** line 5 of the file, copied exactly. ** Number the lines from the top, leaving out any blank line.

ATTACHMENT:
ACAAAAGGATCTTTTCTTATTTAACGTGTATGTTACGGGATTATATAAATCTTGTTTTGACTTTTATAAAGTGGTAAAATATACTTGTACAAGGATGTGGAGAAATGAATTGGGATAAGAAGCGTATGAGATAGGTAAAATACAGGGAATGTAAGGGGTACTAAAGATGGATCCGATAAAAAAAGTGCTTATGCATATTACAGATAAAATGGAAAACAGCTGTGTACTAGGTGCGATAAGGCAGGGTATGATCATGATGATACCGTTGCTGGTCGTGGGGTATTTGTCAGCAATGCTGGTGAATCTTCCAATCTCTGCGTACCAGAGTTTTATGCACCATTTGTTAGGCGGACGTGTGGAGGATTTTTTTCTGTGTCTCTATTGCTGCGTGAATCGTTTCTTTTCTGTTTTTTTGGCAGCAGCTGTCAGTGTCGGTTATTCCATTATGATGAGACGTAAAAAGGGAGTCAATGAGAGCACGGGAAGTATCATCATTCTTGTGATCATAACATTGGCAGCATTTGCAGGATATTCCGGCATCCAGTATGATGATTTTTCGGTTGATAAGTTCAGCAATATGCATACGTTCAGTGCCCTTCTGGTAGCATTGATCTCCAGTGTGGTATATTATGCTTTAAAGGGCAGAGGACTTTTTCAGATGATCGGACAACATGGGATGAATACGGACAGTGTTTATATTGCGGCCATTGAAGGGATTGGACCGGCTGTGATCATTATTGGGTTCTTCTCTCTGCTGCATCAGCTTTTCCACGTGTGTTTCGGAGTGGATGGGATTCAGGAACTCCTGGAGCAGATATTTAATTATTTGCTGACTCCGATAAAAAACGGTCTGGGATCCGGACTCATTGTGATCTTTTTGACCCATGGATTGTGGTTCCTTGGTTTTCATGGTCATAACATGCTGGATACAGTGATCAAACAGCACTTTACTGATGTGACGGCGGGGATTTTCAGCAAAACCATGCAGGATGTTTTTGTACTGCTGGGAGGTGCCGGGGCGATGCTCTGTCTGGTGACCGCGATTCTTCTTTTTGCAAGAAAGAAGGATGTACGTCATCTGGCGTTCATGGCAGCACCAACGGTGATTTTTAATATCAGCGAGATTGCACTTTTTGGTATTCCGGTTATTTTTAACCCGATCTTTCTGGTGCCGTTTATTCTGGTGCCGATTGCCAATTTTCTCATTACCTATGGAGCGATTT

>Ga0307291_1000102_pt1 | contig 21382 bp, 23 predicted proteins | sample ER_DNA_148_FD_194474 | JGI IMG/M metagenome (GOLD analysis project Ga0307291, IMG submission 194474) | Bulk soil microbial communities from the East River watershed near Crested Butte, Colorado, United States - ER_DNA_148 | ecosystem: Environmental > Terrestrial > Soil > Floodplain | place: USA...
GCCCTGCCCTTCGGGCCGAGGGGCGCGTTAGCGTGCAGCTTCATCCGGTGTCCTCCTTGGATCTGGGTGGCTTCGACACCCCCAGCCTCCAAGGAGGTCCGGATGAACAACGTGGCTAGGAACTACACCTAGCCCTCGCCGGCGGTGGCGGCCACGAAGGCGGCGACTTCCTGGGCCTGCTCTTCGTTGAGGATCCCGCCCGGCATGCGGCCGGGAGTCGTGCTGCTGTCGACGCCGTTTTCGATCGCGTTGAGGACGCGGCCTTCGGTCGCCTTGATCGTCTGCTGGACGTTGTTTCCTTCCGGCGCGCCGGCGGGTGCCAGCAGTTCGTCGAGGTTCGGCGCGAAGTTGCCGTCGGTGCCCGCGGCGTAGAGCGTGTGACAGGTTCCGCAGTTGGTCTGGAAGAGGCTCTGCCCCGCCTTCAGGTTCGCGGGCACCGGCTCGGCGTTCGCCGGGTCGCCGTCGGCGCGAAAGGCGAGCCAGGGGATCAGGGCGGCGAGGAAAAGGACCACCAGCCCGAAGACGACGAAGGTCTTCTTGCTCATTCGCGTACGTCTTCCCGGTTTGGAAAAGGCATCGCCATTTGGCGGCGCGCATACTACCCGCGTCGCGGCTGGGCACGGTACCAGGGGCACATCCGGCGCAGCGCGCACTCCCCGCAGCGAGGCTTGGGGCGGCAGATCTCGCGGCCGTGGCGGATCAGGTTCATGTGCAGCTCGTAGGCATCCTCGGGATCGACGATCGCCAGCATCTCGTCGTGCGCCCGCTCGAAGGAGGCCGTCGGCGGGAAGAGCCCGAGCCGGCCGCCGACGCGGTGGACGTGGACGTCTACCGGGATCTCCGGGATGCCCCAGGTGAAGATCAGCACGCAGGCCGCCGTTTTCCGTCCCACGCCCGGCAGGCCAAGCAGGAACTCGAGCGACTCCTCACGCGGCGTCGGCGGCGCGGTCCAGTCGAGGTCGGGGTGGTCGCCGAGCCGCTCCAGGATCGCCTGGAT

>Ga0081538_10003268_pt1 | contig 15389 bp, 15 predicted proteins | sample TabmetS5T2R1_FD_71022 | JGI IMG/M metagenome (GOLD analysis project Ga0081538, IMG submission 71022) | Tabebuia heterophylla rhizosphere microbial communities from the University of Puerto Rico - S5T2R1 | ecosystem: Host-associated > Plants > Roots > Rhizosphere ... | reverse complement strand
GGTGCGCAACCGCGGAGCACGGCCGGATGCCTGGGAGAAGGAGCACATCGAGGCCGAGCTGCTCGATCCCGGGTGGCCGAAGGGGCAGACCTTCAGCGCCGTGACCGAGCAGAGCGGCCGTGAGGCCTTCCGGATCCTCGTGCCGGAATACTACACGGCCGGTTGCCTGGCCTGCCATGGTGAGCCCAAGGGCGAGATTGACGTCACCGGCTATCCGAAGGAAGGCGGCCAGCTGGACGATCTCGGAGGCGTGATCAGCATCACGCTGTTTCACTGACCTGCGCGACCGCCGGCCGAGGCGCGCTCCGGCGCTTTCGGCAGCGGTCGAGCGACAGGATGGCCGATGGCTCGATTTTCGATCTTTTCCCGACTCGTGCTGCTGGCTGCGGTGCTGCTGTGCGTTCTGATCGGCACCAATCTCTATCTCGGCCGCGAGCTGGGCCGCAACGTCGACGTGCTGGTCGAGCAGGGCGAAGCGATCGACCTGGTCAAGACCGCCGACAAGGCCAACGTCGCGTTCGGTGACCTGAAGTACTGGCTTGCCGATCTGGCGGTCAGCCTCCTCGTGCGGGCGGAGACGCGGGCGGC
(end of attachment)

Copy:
GGTGCGCAACCGCGGAGCACGGCCGGATGCCTGGGAGAAGGAGCACATCGAGGCCGAGCTGCTCGATCCCGGGTGGCCGAAGGGGCAGACCTTCAGCGCCGTGACCGAGCAGAGCGGCCGTGAGGCCTTCCGGATCCTCGTGCCGGAATACTACACGGCCGGTTGCCTGGCCTGCCATGGTGAGCCCAAGGGCGAGATTGACGTCACCGGCTATCCGAAGGAAGGCGGCCAGCTGGACGATCTCGGAGGCGTGATCAGCATCACGCTGTTTCACTGACCTGCGCGACCGCCGGCCGAGGCGCGCTCCGGCGCTTTCGGCAGCGGTCGAGCGACAGGATGGCCGATGGCTCGATTTTCGATCTTTTCCCGACTCGTGCTGCTGGCTGCGGTGCTGCTGTGCGTTCTGATCGGCACCAATCTCTATCTCGGCCGCGAGCTGGGCCGCAACGTCGACGTGCTGGTCGAGCAGGGCGAAGCGATCGACCTGGTCAAGACCGCCGACAAGGCCAACGTCGCGTTCGGTGACCTGAAGTACTGGCTTGCCGATCTGGCGGTCAGCCTCCTCGTGCGGGCGGAGACGCGGGCGGC